Kneads must

Rachel Roddy’s Ro­man white pizza

The Guardian - Cook - - Front Page - Rachel Roddy Rachel Roddy is a food writer based in Rome, the au­thor of Five Quar­ters: Recipes and Notes from a Kitchen in Rome (Salt­yard) and win­ner of the An­dré Si­mon food book award

It is a good thing if, when you walk into the Passi bak­ery, there is no pizza bianca sit­ting on the wooden board. It means it is still in the oven. Let it be known you are wait­ing, then step aside (but not too far – there will be others). Be sus­pi­cious of the older lady wear­ing a pur­ple jacket who is re­fus­ing to catch your eye. Nearly three feet long, golden and glis­ten­ing like a model in an 80s Pirelli cal­en­dar, the hot pizza bianca makes an en­trance, of­ten lifted above some­one’s head. The pizza is up­ended and cut in a way that re­minds me of fab­ric in that, once the knife has started, its weight tears the pizza in two strips, crispy frag­ments ping­ing away like tiny bul­lets.

You don’t need any words – use your hands to show them how long a piece you want. Un­less you want the crispy end, that is – in which case, prac­tise the word scroc­chiarella. For eat­ing straight away, your piece is wrapped in brown pa­per. If you are tak­ing it home, the baker will leave the bag open, so the steam can puff gen­tly away.

For eight years I lived three floors above Passi, which is one of Rome’s tra­di­tional forni (bak­eries), its win­dows open­ing into the same in­ter­nal court­yard as my kitchen door. In the morn­ing, my door open, while cof­fee erupted into the top of the an­gu­lar pot, I would of­ten catch the smell of pizza bianca. My part­ner Vin­cenzo, still half sleep­ing but pos­sessed, would be down and back with hot pizza be­fore I could re­ally speak. It is a fine break­fast, cof­fee and a slice of hot white pizza with a firm bot­tom but a cush­iony top – a proper mouth-ar­rest­ing chew, leav­ing lips glis­ten­ing and salty.

Like fancy tarts, or fish and chips when you live next to a de­cent chippy, I had never thought to make pizza bianca at home. It was some­thing best left to the floury-handed pros. But then I did make it, fol­low­ing a recipe by the mas­ter­ful Gabriele Bonci. I will ad­mit any recipe that needs 24 hours makes my heart sink, briefly. I have been con­verted, though, by the atavis­tic alchemy of flour, yeast and water, the puff­ing rise of the dough ... and my chest – I made that! You mix the in­gre­di­ents un­til you have a re­ally sticky mix­ture. Then with floured hands and a dough scraper (good in­vest­ment) you do the pie­ga­ture di rin­forzo – re­in­forc­ing folds – which de­velop the gluten and in­cor­po­rate air. Then the dough rests – not a nap but a se­ri­ous sleep – in the cool of the fridge, which in­hibits a fast in­flate, al­low­ing the dough to work and stretch.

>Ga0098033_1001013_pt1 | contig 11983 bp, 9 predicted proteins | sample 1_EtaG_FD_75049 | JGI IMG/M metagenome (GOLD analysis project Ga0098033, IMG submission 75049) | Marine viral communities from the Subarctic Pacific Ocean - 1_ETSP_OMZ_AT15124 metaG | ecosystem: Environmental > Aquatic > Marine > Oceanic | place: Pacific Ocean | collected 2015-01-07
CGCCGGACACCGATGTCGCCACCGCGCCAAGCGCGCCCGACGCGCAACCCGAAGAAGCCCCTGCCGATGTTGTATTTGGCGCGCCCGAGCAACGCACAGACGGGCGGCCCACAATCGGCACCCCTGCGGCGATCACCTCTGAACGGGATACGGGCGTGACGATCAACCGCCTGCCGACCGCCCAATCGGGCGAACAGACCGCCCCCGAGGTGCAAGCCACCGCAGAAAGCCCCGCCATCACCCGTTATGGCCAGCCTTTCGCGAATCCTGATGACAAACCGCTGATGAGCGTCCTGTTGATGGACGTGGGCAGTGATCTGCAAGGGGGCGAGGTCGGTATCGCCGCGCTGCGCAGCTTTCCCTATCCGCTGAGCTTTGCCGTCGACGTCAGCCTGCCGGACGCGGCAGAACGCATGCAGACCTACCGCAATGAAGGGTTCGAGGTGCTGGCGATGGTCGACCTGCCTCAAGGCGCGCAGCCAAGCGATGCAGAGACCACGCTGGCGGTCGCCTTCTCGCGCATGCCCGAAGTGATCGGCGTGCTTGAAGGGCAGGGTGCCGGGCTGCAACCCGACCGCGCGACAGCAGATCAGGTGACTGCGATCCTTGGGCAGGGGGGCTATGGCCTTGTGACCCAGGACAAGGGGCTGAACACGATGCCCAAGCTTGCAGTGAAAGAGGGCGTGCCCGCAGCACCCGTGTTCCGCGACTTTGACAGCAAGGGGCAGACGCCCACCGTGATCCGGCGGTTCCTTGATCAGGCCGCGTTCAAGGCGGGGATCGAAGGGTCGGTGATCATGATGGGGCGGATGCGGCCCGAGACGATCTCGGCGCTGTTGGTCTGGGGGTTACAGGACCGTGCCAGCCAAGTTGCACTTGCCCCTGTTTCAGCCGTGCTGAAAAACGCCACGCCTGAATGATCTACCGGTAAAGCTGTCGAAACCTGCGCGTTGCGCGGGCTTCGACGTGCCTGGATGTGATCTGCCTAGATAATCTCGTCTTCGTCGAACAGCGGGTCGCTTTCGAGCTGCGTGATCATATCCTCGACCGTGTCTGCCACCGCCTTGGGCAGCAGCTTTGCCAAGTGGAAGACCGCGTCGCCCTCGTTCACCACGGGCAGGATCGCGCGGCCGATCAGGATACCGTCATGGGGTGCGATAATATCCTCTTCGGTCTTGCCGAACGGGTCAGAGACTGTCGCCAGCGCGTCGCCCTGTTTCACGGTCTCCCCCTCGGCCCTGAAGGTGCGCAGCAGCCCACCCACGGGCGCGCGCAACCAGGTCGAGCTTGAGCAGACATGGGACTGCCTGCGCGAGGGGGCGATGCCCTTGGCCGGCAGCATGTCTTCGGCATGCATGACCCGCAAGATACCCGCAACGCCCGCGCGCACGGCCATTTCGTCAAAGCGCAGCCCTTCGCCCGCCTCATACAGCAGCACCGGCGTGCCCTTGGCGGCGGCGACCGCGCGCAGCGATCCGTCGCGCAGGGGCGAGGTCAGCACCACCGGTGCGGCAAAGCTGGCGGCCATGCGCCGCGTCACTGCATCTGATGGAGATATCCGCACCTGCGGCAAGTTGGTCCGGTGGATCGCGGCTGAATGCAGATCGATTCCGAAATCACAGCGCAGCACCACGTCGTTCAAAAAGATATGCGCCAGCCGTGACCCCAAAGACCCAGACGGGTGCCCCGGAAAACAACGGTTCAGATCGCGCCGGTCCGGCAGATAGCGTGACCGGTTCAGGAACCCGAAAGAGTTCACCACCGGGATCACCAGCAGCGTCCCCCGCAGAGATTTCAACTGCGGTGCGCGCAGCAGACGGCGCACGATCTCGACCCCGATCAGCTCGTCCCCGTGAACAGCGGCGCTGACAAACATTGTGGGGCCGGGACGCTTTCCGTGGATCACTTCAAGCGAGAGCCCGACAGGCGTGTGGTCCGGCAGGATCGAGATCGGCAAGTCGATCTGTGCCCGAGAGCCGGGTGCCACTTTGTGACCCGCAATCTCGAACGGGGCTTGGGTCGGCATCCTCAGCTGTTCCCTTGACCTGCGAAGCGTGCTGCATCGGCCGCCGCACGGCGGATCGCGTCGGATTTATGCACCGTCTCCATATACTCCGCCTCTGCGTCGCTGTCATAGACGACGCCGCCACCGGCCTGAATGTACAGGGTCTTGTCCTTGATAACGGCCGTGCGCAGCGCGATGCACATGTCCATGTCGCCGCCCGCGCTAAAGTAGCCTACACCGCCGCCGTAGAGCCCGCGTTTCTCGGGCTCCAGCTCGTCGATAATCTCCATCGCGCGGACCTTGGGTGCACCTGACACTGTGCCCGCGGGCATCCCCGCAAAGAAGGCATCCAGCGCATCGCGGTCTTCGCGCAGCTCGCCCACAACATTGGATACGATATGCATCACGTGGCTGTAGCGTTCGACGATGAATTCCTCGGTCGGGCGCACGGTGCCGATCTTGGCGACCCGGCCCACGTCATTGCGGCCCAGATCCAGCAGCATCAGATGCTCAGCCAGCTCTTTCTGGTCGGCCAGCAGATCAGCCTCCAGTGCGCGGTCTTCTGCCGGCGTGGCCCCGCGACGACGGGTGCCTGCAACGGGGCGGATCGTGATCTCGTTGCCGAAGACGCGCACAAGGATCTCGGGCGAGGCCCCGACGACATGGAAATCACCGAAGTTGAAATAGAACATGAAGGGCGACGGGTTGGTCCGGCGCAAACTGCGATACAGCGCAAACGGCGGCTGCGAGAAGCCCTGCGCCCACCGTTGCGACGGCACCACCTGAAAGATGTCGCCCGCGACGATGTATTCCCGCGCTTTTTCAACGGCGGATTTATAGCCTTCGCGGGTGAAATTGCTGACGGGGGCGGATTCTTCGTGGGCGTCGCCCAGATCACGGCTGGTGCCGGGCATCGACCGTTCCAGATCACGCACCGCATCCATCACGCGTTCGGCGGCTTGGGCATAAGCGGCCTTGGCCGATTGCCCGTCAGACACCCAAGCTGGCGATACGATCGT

The key to mak­ing pizza bianca for a crowd – a Christ­mas gath­er­ing maybe – is to en­list an en­thu­si­as­tic co-pi­lot in stretch­ing, lift­ing, brush­ing. Make the dough the day be­fore, get the oven hot and set up your work sta­tion with olive oil, paint brush and salt. You can serve PB in squares or split them and fill with pro­sciutto or thin slices of parme­san and wa­ter­cress or rocket. There is a rea­son Ro­mans queue. Wise guests will cot­ton on quick, fill up their glasses and wait by the oven. Just watch the one in the pur­ple jacket.

Pizza bianca

You will need a pizza tray, bak­ing stone or flat bak­ing tray. My friend Jenny Chan­dler sug­gests us­ing a lipped tray up­side down and pre-heat­ing it first. If you have a sour­dough starter, use that; if you have any other good ad­vice please leave it in the com­ments on­line.

Makes 5 piz­zas

1kg strong white flour, or Ital­ian 0

20g salt, plus more for sprin­kling

10g fast-ac­tion dried yeast, or 20g fresh yeast

700ml water

40ml ex­tra vir­gin olive oil, plus more for brush­ing

To serve (op­tional)

Pro­sciutto, parme­san and rocket/wa­ter­cress

1 If you are us­ing fresh yeast, dis­solve it in 100ml water (sub­tract this from the amount of water added later). Mix the flour, salt and dried yeast (if us­ing) in a large bowl, then add the water/yeasty water, and stir firmly un­til you have a soft, sticky, putty-like mix­ture. Cover the bowl with a clean tea towel and leave in a draught-free spot for an hour.

2 Dust your work sur­face with flour, then scrape out the dough. With lightly floured hands or a dough scraper, pull the sides of the dough up and out, then fold them back over. Do this sev­eral times. Wait 10 min­utes and re­peat. Scrape the dough back into a clean, lightly oiled bowl. Cover with cling­film and leave in the fridge for 12-24 hours.

3 Dust the work sur­face again. Cut the dough into five equal pieces. Now, as be­fore, fold each piece sev­eral times. Leave to rest for 30 min­utes.

4 Pre­heat the oven to 260C/500F/gas as high as it will go. Heat a bak­ing tray/ stone in the lower half of the oven. Work­ing on a floured sur­face, gen­tly stretch the dough us­ing your floured fin­ger­tips to pum­mel and spread it out into rough cir­cles or squares. Paint with olive oil and then lift/flop it on to the bak­ing tray. Bake for 12–15 min­utes or un­til the sur­face is pale golden and puffed with bub­bles, the un­der­neath slightly darker and firm. Pull from the oven, brush with more olive oil, sprin­kle with salt, cut and eat. You can split the dough at this point and fill it with pro­sciutto, parme­san and rocket.

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